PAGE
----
fantasy book reviews science fiction book reviewsfantasy book review Storm Constantine MythangelusMythangelus by Storm Constantine

Storm Constantine has frequently taken inspiration from the legends of the angels. Mythangelus is a collection of her angel-themed short fiction. The stories deal with issues of religion, gender, and sexuality; and are filled with lush prose:

At first light, a flock of birds known as the guardabarrancas, the guardians of the ravine, wake Silva with their tinkling song. It sounds as if a thousand wind chimes are being subtly excited by a tantalising breeze. The light, when Silva opens her eyes, is opalescent, glowing. Gold-green radiance falls in spears across her bed, shining motes held in the beams. The air is cool, caressing, and has a sparkling taste, like fern wine. Silva is caught in a transient moment of pure Earth beauty, those times when the planet unveils itself, when it does not realise it is being observed by a member of the hungry race it spawned.

Constantine‘s Grigori series was inspired by angelic lore, and as it turns out, so was her Wraeththu series. Each of these universes is represented by several stories in this collection. In addition, there are a number of standalone stories, ranging from fairy tales to urban fantasy to science fiction. Constantine provides an extra treat in the back: “Story History,” in which she talks a little bit about where each tale came from. (I love it when authors do that!)

My favorites were:

  • “The Green Calling,” the science-fiction story, which explores themes of aging and decay.
  • Urban fantasies “Return to Gehenna” and “The Oracle Lips,” both of which revolve around
    young women looking for an escape from the hellish drabness of their lives. I especially
    loved the drinks in “Return to Gehenna,” which contained emotions rather than alcohol,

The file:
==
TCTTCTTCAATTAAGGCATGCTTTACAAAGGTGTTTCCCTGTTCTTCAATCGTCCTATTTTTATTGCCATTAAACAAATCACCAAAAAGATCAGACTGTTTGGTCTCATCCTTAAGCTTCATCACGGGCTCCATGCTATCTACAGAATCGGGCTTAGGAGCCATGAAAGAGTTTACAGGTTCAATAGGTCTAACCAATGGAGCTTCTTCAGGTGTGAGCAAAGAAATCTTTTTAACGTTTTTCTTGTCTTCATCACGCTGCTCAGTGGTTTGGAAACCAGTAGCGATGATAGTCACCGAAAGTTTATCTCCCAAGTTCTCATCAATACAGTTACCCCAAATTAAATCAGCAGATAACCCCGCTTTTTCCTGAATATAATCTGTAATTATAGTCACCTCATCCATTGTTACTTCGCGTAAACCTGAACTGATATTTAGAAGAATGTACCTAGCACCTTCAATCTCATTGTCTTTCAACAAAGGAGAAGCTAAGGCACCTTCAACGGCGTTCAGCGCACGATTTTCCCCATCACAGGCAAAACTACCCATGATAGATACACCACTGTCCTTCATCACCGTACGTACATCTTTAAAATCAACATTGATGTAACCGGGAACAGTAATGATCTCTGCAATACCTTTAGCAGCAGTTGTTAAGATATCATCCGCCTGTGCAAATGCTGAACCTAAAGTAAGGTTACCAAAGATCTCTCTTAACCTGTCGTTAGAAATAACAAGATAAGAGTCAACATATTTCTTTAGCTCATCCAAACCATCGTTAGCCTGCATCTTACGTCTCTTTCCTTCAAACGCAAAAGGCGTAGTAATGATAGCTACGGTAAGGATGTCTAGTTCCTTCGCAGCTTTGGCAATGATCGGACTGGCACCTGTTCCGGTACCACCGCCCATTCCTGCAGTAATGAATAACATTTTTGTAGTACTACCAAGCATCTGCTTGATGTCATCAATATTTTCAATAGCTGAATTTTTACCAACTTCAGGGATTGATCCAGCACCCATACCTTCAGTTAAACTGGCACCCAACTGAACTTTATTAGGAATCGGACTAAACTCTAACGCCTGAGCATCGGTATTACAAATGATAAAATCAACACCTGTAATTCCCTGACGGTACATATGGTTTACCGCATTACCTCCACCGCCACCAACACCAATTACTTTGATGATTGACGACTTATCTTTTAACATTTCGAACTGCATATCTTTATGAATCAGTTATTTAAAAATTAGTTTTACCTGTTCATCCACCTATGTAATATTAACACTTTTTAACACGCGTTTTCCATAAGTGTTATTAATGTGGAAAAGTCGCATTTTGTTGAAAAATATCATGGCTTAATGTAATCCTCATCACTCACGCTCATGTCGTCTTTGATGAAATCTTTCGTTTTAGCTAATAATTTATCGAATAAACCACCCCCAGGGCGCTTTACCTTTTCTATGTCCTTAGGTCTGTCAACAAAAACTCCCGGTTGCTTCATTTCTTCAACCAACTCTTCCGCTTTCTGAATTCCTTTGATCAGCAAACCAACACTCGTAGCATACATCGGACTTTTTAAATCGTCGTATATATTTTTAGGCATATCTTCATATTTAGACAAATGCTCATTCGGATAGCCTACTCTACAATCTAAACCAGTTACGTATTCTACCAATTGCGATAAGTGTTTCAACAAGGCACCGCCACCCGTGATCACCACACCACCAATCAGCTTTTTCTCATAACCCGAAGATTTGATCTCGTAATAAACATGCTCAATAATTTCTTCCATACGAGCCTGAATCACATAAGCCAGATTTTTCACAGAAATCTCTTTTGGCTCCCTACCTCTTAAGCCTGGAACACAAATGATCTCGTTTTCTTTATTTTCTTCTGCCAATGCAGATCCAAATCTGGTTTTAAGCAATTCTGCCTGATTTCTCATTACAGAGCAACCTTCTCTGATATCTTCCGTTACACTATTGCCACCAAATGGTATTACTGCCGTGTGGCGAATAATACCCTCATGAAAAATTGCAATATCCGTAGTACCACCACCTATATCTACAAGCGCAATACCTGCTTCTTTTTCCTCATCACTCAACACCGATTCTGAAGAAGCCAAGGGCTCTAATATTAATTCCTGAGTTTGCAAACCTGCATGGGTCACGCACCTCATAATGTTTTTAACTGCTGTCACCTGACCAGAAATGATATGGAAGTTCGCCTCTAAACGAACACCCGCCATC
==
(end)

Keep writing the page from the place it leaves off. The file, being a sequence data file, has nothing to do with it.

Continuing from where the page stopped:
and the way the protagonist of “The Oracle Lips” inhabits a strange middle ground
    between being sympathetic and being a little creepy.
  • The fairy-tale cycle, which consists of three stories concerning Jadrin, a miller’s son who
    falls in love with a King. Note: When making bargains with supernatural beings, be careful
    about the wording!

I highly recommend this collection to fans of mythic fiction. These strange, haunting stories will draw you in, and then leave you thinking about their themes (and in some cases, their ambiguous endings) afterward.

Mythangelus — (2009) Publisher: Angels dark and light have inspired Storm Constantine throughout her writing life. In Mythangelus, all of her stories with an angelic theme, or inspired by angel mythos, are collected for the first time. This includes two Wraeththu stories, ‘By the River of If Only’ and ‘Paragenesis’ — as the Wraeththu novels were originally inspired by magical angelic legends. Included too are ‘Fireborn’, and ‘The Feet, They Dance’, pieces that were written while Storm was working on her Grigori trilogy, which are tales inspired by the myths of the Fallen Angels and the Nephilim. ‘A Change of Season’ is the short story that eventually became the opening chapters of ‘Stalking Tender Prey’, the first in the Grigori series, and ‘Heir to a Tendency’ features the lead Grigori character of Peverel Othman, years before hisfeet led him to Little Moor and the events of the first novel. From the fairy tale lore of ‘Spinning for Gold’ and ‘Living with the Angel’ to the more science fiction oriented ‘The Green Calling’, and the dark urban fantasy of ‘Return to Gehenna’, these stories are among the most sumptuous and vivid from the imagination of the celebrated Shadow Priestess of Fantasy.


  • Kelly Lasiter

    KELLY LASITER, with us since July 2008, is a mild-mannered academic administrative assistant by day, but at night she rules over a private empire of tottering bookshelves. Kelly is most fond of fantasy set in a historical setting (a la Jo Graham) or in a setting that echoes a real historical period (a la George RR Martin and Jacqueline Carey). She also enjoys urban fantasy and its close cousin, paranormal romance, though she believes these subgenres’ recent burst in popularity has resulted in an excess of dreck. She is a sucker for pretty prose (she majored in English, after all) and mythological themes.